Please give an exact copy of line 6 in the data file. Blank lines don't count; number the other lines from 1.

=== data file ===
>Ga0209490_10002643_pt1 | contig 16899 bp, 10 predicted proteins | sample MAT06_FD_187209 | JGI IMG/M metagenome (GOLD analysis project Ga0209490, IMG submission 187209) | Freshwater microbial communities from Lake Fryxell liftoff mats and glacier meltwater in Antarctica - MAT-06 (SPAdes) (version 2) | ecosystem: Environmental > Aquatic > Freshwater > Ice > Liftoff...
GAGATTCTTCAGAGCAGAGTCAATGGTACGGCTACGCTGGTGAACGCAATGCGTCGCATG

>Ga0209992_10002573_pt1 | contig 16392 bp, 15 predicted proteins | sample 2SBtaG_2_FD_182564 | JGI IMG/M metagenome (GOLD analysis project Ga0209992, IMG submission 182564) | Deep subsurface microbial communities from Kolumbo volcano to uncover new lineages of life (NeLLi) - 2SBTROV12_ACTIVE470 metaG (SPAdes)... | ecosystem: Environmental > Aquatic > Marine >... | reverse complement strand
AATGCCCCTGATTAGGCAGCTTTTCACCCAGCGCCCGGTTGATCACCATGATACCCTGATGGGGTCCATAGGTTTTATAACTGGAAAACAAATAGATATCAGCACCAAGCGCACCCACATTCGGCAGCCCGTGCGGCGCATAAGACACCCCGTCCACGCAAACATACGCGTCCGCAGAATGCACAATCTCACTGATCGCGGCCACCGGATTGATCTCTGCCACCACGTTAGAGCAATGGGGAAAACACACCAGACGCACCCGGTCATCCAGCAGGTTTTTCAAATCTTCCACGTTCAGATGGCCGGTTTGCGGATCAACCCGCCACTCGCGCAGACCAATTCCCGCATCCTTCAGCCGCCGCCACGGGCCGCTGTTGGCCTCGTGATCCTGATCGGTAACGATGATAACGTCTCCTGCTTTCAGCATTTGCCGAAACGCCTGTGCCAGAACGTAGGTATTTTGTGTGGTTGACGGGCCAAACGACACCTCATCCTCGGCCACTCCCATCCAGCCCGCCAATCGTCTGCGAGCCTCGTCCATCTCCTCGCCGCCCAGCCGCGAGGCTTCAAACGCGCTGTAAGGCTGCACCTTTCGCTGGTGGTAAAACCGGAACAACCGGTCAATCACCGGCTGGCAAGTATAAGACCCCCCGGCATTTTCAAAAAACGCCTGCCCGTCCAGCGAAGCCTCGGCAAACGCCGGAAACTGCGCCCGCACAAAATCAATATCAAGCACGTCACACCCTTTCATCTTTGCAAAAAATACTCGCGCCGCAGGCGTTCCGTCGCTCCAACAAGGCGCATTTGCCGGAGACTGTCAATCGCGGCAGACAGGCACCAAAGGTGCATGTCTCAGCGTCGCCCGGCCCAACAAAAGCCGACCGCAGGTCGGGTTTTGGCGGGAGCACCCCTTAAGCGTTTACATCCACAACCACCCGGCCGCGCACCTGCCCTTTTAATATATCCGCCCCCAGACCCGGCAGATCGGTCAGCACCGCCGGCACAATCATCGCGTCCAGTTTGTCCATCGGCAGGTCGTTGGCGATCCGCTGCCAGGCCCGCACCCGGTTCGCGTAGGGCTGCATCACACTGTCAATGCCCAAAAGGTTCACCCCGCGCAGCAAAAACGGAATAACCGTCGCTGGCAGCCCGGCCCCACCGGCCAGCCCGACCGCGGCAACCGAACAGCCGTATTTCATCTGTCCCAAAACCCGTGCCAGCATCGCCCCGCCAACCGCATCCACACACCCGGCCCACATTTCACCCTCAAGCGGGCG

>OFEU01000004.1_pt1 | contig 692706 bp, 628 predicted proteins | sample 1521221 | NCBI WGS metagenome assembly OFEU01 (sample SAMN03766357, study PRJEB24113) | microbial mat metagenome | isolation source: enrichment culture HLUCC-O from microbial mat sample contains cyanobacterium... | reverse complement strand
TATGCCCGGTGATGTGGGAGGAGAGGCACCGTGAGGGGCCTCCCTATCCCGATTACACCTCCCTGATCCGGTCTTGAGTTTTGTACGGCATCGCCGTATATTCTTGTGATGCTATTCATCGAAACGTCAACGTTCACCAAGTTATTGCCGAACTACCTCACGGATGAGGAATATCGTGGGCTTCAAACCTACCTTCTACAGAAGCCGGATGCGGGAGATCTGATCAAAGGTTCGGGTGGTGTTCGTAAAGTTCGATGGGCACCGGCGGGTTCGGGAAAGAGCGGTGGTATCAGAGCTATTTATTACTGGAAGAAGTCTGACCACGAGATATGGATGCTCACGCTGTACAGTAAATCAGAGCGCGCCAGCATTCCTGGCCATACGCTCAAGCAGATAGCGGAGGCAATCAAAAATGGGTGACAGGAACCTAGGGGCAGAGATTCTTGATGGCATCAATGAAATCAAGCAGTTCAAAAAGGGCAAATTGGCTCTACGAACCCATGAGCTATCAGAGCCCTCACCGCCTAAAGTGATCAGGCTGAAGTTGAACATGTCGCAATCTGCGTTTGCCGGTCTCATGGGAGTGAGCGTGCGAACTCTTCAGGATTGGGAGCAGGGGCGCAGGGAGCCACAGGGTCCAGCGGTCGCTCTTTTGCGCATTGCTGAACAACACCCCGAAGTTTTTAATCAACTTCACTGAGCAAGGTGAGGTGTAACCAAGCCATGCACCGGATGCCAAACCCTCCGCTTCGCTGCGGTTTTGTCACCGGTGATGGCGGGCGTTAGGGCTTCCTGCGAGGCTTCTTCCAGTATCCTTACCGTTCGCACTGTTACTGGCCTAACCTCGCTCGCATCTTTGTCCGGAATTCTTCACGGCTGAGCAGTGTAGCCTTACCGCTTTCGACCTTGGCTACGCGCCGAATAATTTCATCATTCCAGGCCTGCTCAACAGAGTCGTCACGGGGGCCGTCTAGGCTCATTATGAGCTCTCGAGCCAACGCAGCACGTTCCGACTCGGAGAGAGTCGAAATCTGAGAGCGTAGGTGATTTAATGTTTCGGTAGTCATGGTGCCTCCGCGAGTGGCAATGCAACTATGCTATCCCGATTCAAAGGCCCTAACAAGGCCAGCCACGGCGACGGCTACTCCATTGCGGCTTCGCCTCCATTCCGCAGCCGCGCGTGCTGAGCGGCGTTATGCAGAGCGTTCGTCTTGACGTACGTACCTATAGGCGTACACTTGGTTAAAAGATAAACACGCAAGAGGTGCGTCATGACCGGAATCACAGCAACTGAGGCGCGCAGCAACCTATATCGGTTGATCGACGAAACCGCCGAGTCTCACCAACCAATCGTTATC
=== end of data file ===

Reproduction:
TATGCCCGGTGATGTGGGAGGAGAGGCACCGTGAGGGGCCTCCCTATCCCGATTACACCTCCCTGATCCGGTCTTGAGTTTTGTACGGCATCGCCGTATATTCTTGTGATGCTATTCATCGAAACGTCAACGTTCACCAAGTTATTGCCGAACTACCTCACGGATGAGGAATATCGTGGGCTTCAAACCTACCTTCTACAGAAGCCGGATGCGGGAGATCTGATCAAAGGTTCGGGTGGTGTTCGTAAAGTTCGATGGGCACCGGCGGGTTCGGGAAAGAGCGGTGGTATCAGAGCTATTTATTACTGGAAGAAGTCTGACCACGAGATATGGATGCTCACGCTGTACAGTAAATCAGAGCGCGCCAGCATTCCTGGCCATACGCTCAAGCAGATAGCGGAGGCAATCAAAAATGGGTGACAGGAACCTAGGGGCAGAGATTCTTGATGGCATCAATGAAATCAAGCAGTTCAAAAAGGGCAAATTGGCTCTACGAACCCATGAGCTATCAGAGCCCTCACCGCCTAAAGTGATCAGGCTGAAGTTGAACATGTCGCAATCTGCGTTTGCCGGTCTCATGGGAGTGAGCGTGCGAACTCTTCAGGATTGGGAGCAGGGGCGCAGGGAGCCACAGGGTCCAGCGGTCGCTCTTTTGCGCATTGCTGAACAACACCCCGAAGTTTTTAATCAACTTCACTGAGCAAGGTGAGGTGTAACCAAGCCATGCACCGGATGCCAAACCCTCCGCTTCGCTGCGGTTTTGTCACCGGTGATGGCGGGCGTTAGGGCTTCCTGCGAGGCTTCTTCCAGTATCCTTACCGTTCGCACTGTTACTGGCCTAACCTCGCTCGCATCTTTGTCCGGAATTCTTCACGGCTGAGCAGTGTAGCCTTACCGCTTTCGACCTTGGCTACGCGCCGAATAATTTCATCATTCCAGGCCTGCTCAACAGAGTCGTCACGGGGGCCGTCTAGGCTCATTATGAGCTCTCGAGCCAACGCAGCACGTTCCGACTCGGAGAGAGTCGAAATCTGAGAGCGTAGGTGATTTAATGTTTCGGTAGTCATGGTGCCTCCGCGAGTGGCAATGCAACTATGCTATCCCGATTCAAAGGCCCTAACAAGGCCAGCCACGGCGACGGCTACTCCATTGCGGCTTCGCCTCCATTCCGCAGCCGCGCGTGCTGAGCGGCGTTATGCAGAGCGTTCGTCTTGACGTACGTACCTATAGGCGTACACTTGGTTAAAAGATAAACACGCAAGAGGTGCGTCATGACCGGAATCACAGCAACTGAGGCGCGCAGCAACCTATATCGGTTGATCGACGAAACCGCCGAGTCTCACCAACCAATCGTTATC